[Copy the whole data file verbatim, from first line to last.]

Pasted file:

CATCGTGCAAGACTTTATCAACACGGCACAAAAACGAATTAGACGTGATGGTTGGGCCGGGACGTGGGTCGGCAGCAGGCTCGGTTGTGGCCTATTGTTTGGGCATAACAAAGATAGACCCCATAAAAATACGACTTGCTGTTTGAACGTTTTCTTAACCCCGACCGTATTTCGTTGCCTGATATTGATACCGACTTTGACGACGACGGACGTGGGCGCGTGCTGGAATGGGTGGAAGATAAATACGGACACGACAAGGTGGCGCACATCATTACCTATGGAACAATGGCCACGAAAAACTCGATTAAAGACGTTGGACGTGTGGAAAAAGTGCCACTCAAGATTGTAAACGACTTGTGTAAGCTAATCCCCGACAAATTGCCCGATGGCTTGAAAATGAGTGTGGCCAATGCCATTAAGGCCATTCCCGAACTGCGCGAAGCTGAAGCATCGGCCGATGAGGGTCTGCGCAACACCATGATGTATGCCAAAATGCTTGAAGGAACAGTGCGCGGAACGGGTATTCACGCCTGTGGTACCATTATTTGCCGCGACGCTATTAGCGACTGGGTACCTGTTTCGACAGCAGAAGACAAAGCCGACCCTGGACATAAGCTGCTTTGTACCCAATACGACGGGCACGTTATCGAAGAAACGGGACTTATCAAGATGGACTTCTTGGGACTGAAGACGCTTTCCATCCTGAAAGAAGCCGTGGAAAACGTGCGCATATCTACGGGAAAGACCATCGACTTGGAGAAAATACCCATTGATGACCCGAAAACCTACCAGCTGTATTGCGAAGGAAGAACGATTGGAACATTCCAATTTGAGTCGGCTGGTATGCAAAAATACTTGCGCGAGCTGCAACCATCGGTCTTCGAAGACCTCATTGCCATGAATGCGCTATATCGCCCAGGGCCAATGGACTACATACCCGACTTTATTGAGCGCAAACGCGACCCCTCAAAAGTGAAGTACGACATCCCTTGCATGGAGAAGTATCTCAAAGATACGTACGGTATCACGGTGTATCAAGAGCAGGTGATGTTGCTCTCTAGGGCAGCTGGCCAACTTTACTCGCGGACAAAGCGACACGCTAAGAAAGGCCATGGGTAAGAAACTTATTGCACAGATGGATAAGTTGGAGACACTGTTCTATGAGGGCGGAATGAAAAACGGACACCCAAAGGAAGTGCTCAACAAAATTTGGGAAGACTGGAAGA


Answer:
CATCGTGCAAGACTTTATCAACACGGCACAAAAACGAATTAGACGTGATGGTTGGGCCGGGACGTGGGTCGGCAGCAGGCTCGGTTGTGGCCTATTGTTTGGGCATAACAAAGATAGACCCCATAAAAATACGACTTGCTGTTTGAACGTTTTCTTAACCCCGACCGTATTTCGTTGCCTGATATTGATACCGACTTTGACGACGACGGACGTGGGCGCGTGCTGGAATGGGTGGAAGATAAATACGGACACGACAAGGTGGCGCACATCATTACCTATGGAACAATGGCCACGAAAAACTCGATTAAAGACGTTGGACGTGTGGAAAAAGTGCCACTCAAGATTGTAAACGACTTGTGTAAGCTAATCCCCGACAAATTGCCCGATGGCTTGAAAATGAGTGTGGCCAATGCCATTAAGGCCATTCCCGAACTGCGCGAAGCTGAAGCATCGGCCGATGAGGGTCTGCGCAACACCATGATGTATGCCAAAATGCTTGAAGGAACAGTGCGCGGAACGGGTATTCACGCCTGTGGTACCATTATTTGCCGCGACGCTATTAGCGACTGGGTACCTGTTTCGACAGCAGAAGACAAAGCCGACCCTGGACATAAGCTGCTTTGTACCCAATACGACGGGCACGTTATCGAAGAAACGGGACTTATCAAGATGGACTTCTTGGGACTGAAGACGCTTTCCATCCTGAAAGAAGCCGTGGAAAACGTGCGCATATCTACGGGAAAGACCATCGACTTGGAGAAAATACCCATTGATGACCCGAAAACCTACCAGCTGTATTGCGAAGGAAGAACGATTGGAACATTCCAATTTGAGTCGGCTGGTATGCAAAAATACTTGCGCGAGCTGCAACCATCGGTCTTCGAAGACCTCATTGCCATGAATGCGCTATATCGCCCAGGGCCAATGGACTACATACCCGACTTTATTGAGCGCAAACGCGACCCCTCAAAAGTGAAGTACGACATCCCTTGCATGGAGAAGTATCTCAAAGATACGTACGGTATCACGGTGTATCAAGAGCAGGTGATGTTGCTCTCTAGGGCAGCTGGCCAACTTTACTCGCGGACAAAGCGACACGCTAAGAAAGGCCATGGGTAAGAAACTTATTGCACAGATGGATAAGTTGGAGACACTGTTCTATGAGGGCGGAATGAAAAACGGACACCCAAAGGAAGTGCTCAACAAAATTTGGGAAGACTGGAAGA